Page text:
Our running course was on a golf course. In essence, it involved a half-mile start and then two one-mile loops. The idea was that, during this practice, we would have the standard 2-1/2 mile race among ourselves. When we neared the finish line, Coach Porter yelled, “Take another lap!” We hesitated for a second, and then raced another lap. We got to the end and he yelled, “Take another lap!” Away we went. There might have been another round – maybe not. You never know what you can accomplish, and the fun you can have reaching there, until you are challenged by someone who you feel knows what you are capable of.
Unfortunately, in my case, I also learned the limits of running that much on feet that were not built to take the pounding. The “dreaded fifth man” practice probably was the pinnacle of my running career before foot problems set in. I often, however, find myself saying “take another lap!” as I approach home after a long bike ride.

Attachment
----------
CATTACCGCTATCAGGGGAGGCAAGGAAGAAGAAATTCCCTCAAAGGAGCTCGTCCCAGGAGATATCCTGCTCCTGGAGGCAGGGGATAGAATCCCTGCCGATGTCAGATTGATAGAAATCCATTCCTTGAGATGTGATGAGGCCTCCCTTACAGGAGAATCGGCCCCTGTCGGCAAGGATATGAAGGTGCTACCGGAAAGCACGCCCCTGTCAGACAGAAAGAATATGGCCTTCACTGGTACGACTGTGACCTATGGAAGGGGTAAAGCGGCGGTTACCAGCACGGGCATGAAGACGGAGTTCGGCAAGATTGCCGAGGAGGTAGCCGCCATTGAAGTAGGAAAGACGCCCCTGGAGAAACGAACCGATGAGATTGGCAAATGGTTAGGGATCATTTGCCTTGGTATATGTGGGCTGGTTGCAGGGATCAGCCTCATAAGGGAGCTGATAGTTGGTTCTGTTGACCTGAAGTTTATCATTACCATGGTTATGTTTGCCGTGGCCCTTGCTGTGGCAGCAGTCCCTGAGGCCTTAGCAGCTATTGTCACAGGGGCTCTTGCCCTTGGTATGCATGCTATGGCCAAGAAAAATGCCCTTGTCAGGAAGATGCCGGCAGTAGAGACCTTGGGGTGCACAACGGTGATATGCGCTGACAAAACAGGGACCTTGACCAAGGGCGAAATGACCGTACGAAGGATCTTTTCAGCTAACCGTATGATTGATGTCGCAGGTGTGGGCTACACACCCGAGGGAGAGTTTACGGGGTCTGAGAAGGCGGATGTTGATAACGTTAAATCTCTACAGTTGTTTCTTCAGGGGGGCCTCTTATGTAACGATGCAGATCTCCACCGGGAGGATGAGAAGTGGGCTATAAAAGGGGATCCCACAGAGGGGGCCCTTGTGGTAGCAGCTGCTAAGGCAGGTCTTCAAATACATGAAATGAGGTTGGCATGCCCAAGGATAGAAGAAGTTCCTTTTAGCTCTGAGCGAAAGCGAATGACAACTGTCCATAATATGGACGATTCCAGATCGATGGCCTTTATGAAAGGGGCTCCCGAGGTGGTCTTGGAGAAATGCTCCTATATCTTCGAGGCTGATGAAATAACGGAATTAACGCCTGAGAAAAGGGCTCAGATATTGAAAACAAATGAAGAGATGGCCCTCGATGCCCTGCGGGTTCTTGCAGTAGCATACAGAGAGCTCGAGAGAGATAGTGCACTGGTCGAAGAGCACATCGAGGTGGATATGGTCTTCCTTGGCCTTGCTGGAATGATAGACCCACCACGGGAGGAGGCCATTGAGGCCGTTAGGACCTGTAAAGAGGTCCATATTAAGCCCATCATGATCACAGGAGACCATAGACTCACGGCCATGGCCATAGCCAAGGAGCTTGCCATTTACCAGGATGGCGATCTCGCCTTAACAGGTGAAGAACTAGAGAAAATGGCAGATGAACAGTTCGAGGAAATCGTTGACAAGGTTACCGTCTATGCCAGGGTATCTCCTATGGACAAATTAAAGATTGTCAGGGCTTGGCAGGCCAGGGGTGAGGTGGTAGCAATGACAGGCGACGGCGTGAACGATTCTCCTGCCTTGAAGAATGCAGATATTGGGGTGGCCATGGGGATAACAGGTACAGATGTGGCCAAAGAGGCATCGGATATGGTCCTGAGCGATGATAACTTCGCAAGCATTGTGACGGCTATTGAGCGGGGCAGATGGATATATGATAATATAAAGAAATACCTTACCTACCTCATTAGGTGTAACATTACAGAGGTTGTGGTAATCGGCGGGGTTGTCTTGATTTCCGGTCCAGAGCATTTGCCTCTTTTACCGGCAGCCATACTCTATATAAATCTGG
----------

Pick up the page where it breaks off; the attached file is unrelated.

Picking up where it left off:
Over time, I found myself adopting many elements of Coach Porter’s style and approach to coaching and mentoring, especially trying to create an environment where people can excel at what they do best. If you ever work with me, you’ll notice an absence of a bunch of rules, a respect for your professionalism and the assumptions that I can have confidence in you doing what you do best, that you are at heart a responsible person and that you understand and accept the consequences of your decisions and your actions. I will, however, push you to reach levels that I think you are capable of, even if you do not yet realize you can achieve them. And, I try to keep a good sense of humor about things. If I ever tried to slam down a clipboard to make a point, I know I’d fall on the floor laughing at myself.
Coach Porter and I never had a relationship that featured long, extensive conversations. It was always shorter and more to the point. I dragged out my high school yearbook tonight because I knew that Coach Porter wrote something in my senior year book. It said simply, “You’re fast. Get faster.” It might surprise you to hear that these few words meant a lot to me then. Still do.